Labor leader Bill Shorten in question time on Monday. Photo: Alex Ellinghausen
Opposition Leader Bill Shorten is facing an internal battle, with Labor MPs urging their colleagues to drop support for asylum seeker processing on Nauru and Papua New Guinea and instead advocate the closure of the two centres.
In a move that will reignite the damaging political debate in the party over asylum seeker policy, West Australian MP Melissa Parke and Victorian MP Anna Burke, the former Speaker, will put the motion to the caucus room on Tuesday.
The move comes just three weeks after Labor immigration spokesman Richard Marles told the National Press Club that he fully supported offshore processing and that the Rudd government should never have dismantled the offshore centres.
"We support offshore processing at Nauru and Manus Island as a step which has saved lives," he said at the time.
But a copy of a motion cites the death of Iranian asylum seeker Reza Barati, the "inhumane, unsafe and completely unsatisfactory conditions" for asylum seekers on Manus Island and Nauru and a lack of independent oversight of the centres, and the lack of processing of asylum claims in both countries as justification for the move.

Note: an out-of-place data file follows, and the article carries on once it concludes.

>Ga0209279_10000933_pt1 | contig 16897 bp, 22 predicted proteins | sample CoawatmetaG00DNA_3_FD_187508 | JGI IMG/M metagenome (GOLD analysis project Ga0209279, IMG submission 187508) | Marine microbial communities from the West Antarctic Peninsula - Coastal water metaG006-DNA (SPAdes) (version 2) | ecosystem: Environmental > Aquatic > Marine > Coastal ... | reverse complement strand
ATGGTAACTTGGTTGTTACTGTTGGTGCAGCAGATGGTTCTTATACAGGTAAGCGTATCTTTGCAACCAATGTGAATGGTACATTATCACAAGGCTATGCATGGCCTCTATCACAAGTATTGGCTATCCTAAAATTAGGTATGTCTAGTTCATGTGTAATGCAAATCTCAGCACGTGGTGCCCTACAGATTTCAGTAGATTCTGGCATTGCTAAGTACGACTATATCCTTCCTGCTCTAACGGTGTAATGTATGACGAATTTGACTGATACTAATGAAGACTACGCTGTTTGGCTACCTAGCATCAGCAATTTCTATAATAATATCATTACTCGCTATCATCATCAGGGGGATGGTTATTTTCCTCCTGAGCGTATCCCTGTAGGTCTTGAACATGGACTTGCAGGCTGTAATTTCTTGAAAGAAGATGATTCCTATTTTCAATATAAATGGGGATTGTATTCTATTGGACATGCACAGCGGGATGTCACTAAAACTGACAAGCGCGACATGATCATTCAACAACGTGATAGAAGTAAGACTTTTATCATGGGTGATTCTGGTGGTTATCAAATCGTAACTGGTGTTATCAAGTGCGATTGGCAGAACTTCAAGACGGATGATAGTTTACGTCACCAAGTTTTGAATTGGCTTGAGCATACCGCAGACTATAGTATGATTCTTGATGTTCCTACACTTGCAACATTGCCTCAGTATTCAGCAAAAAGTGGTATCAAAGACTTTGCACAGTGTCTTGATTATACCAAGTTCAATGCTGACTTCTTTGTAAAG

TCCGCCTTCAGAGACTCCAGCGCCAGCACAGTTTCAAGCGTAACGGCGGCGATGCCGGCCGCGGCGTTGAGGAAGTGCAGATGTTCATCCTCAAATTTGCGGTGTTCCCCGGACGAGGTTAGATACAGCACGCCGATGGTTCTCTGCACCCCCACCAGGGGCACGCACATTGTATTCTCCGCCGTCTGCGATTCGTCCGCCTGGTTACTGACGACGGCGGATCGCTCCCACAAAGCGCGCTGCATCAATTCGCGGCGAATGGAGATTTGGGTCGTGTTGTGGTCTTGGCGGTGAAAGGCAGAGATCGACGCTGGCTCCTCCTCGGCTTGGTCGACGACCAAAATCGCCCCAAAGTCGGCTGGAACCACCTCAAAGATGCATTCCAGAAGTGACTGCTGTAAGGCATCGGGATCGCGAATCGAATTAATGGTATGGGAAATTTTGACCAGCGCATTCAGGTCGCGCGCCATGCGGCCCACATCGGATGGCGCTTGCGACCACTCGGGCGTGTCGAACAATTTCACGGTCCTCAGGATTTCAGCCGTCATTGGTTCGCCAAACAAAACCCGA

It also points out that the policy is inconsistent with the ALP's national platform and argues the system violates Australia's obligations under the UN refugee convention.
The motion calls for Labor to "no longer support the transfer of asylum seekers by Australia to Manus Island or Nauru" and "detention centres in those places to be closed forthwith".
The motion was due to be debated about a month ago but it is understood it was delayed so that it wouldn't clash with Mr Marles' appearance at the press club.
Ms Parke and Ms Burke both declined to comment when contacted by Fairfax Media and it is understood the motion is unlikely to win majority support in the caucus room, with many Labor MPs simply unwilling to re-start debate over an issue that plagued Labor for six years in government.
But Victorian Labor MP Maria Vamvakinou, who will back the motion, said the issue of asylum seekers was "vexed" and the party could not ignore it.
Ms Vamvakinou said that under the Coalition "the boats have stopped but we still have an issue with people who will need protection".
"Nauru and Manus are not sustainable. They have become nothing but a place where people are left and possibly even abandoned," she said.
"The problem doesn't go away with the stopping of the boats. What we need to do is fund a regional solution ... we have to make a really concerted push to work with countries in our region to try and get regional co-operation."
Claire Moore, a Queensland Labor senator, said the treatment of asylum seekers was a "significant issue" within the Labor Party, and had been so since she joined the party in 2001.
"This debate is real, and it's not an easy one," Senator Moore said. "There is a great deal of feeling across the board and [it is] something that members feel strongly about."
The motion comes amid growing concerns about Manus and Nauru and the treatment of asylum seekers.
Last week, a Senate inquiry into violence at Manus painted a picture of chaos in regard to who was responsible for the centre and the lack of accountability during the attacks in February, when at least 69 people were injured.